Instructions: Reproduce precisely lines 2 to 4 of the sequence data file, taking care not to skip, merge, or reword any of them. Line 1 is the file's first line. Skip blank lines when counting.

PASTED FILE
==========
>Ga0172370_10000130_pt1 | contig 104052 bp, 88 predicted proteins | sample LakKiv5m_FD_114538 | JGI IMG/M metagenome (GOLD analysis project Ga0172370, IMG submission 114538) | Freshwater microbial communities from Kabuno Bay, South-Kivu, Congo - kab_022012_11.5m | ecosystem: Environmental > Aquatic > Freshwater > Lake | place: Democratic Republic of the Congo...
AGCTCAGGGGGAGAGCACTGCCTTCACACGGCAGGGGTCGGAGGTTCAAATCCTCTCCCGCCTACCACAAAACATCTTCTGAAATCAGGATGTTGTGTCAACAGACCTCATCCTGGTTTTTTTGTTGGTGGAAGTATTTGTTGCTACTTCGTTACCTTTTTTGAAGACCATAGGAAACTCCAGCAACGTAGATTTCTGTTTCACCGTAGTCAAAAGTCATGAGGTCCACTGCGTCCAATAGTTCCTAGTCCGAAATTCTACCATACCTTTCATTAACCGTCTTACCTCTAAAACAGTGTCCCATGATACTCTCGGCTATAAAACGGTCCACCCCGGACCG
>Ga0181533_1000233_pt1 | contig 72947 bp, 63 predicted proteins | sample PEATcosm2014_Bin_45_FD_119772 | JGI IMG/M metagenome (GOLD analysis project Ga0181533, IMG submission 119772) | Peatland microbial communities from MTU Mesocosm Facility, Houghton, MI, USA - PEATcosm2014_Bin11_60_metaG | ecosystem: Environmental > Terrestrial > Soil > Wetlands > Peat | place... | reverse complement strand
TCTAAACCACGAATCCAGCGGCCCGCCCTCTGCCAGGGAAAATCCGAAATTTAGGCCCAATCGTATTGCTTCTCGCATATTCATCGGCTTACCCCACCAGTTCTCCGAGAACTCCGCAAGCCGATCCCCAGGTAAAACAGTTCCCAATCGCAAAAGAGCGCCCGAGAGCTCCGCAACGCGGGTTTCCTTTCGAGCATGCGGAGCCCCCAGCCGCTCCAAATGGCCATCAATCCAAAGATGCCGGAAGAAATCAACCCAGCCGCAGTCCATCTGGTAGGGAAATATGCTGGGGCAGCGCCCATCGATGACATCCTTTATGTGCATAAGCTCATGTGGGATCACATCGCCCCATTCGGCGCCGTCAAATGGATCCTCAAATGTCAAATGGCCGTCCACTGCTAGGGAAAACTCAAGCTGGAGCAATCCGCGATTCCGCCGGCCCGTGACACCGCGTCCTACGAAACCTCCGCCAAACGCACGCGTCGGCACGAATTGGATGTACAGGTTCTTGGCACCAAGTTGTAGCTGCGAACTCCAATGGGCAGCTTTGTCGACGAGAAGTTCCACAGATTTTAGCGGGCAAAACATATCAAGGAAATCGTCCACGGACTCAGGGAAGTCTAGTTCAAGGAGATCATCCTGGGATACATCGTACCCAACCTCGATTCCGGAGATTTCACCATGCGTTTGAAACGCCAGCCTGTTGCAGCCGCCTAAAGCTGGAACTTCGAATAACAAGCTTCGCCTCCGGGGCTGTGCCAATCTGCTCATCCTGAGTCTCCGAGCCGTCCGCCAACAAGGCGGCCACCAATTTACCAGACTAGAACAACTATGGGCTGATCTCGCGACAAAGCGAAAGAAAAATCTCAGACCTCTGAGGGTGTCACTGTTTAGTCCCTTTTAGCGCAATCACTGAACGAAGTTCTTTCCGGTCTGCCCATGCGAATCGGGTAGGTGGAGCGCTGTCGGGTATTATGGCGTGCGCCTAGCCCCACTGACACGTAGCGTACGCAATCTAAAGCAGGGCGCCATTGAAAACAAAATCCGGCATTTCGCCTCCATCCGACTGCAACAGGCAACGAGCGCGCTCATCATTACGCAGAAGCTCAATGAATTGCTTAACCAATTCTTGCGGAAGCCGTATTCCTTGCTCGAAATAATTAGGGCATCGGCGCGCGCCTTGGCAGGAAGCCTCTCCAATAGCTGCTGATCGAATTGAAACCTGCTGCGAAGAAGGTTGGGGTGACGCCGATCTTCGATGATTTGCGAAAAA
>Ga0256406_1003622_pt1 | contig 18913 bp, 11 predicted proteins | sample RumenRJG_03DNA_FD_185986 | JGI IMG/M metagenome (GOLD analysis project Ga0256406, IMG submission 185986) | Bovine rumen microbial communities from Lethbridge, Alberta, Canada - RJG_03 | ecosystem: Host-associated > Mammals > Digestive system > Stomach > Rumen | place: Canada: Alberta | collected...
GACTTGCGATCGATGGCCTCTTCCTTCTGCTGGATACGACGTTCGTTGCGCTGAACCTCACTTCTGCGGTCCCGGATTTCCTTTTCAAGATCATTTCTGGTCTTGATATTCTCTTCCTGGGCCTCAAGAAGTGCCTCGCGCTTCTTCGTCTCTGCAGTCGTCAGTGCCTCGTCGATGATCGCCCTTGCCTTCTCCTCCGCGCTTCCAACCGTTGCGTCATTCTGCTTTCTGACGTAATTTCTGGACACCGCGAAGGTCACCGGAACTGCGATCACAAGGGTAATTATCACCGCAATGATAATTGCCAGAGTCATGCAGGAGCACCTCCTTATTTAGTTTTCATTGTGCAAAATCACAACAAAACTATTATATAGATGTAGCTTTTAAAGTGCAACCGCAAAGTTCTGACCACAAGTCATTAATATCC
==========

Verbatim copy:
AGCTCAGGGGGAGAGCACTGCCTTCACACGGCAGGGGTCGGAGGTTCAAATCCTCTCCCGCCTACCACAAAACATCTTCTGAAATCAGGATGTTGTGTCAACAGACCTCATCCTGGTTTTTTTGTTGGTGGAAGTATTTGTTGCTACTTCGTTACCTTTTTTGAAGACCATAGGAAACTCCAGCAACGTAGATTTCTGTTTCACCGTAGTCAAAAGTCATGAGGTCCACTGCGTCCAATAGTTCCTAGTCCGAAATTCTACCATACCTTTCATTAACCGTCTTACCTCTAAAACAGTGTCCCATGATACTCTCGGCTATAAAACGGTCCACCCCGGACCG
>Ga0181533_1000233_pt1 | contig 72947 bp, 63 predicted proteins | sample PEATcosm2014_Bin_45_FD_119772 | JGI IMG/M metagenome (GOLD analysis project Ga0181533, IMG submission 119772) | Peatland microbial communities from MTU Mesocosm Facility, Houghton, MI, USA - PEATcosm2014_Bin11_60_metaG | ecosystem: Environmental > Terrestrial > Soil > Wetlands > Peat | place... | reverse complement strand
TCTAAACCACGAATCCAGCGGCCCGCCCTCTGCCAGGGAAAATCCGAAATTTAGGCCCAATCGTATTGCTTCTCGCATATTCATCGGCTTACCCCACCAGTTCTCCGAGAACTCCGCAAGCCGATCCCCAGGTAAAACAGTTCCCAATCGCAAAAGAGCGCCCGAGAGCTCCGCAACGCGGGTTTCCTTTCGAGCATGCGGAGCCCCCAGCCGCTCCAAATGGCCATCAATCCAAAGATGCCGGAAGAAATCAACCCAGCCGCAGTCCATCTGGTAGGGAAATATGCTGGGGCAGCGCCCATCGATGACATCCTTTATGTGCATAAGCTCATGTGGGATCACATCGCCCCATTCGGCGCCGTCAAATGGATCCTCAAATGTCAAATGGCCGTCCACTGCTAGGGAAAACTCAAGCTGGAGCAATCCGCGATTCCGCCGGCCCGTGACACCGCGTCCTACGAAACCTCCGCCAAACGCACGCGTCGGCACGAATTGGATGTACAGGTTCTTGGCACCAAGTTGTAGCTGCGAACTCCAATGGGCAGCTTTGTCGACGAGAAGTTCCACAGATTTTAGCGGGCAAAACATATCAAGGAAATCGTCCACGGACTCAGGGAAGTCTAGTTCAAGGAGATCATCCTGGGATACATCGTACCCAACCTCGATTCCGGAGATTTCACCATGCGTTTGAAACGCCAGCCTGTTGCAGCCGCCTAAAGCTGGAACTTCGAATAACAAGCTTCGCCTCCGGGGCTGTGCCAATCTGCTCATCCTGAGTCTCCGAGCCGTCCGCCAACAAGGCGGCCACCAATTTACCAGACTAGAACAACTATGGGCTGATCTCGCGACAAAGCGAAAGAAAAATCTCAGACCTCTGAGGGTGTCACTGTTTAGTCCCTTTTAGCGCAATCACTGAACGAAGTTCTTTCCGGTCTGCCCATGCGAATCGGGTAGGTGGAGCGCTGTCGGGTATTATGGCGTGCGCCTAGCCCCACTGACACGTAGCGTACGCAATCTAAAGCAGGGCGCCATTGAAAACAAAATCCGGCATTTCGCCTCCATCCGACTGCAACAGGCAACGAGCGCGCTCATCATTACGCAGAAGCTCAATGAATTGCTTAACCAATTCTTGCGGAAGCCGTATTCCTTGCTCGAAATAATTAGGGCATCGGCGCGCGCCTTGGCAGGAAGCCTCTCCAATAGCTGCTGATCGAATTGAAACCTGCTGCGAAGAAGGTTGGGGTGACGCCGATCTTCGATGATTTGCGAAAAA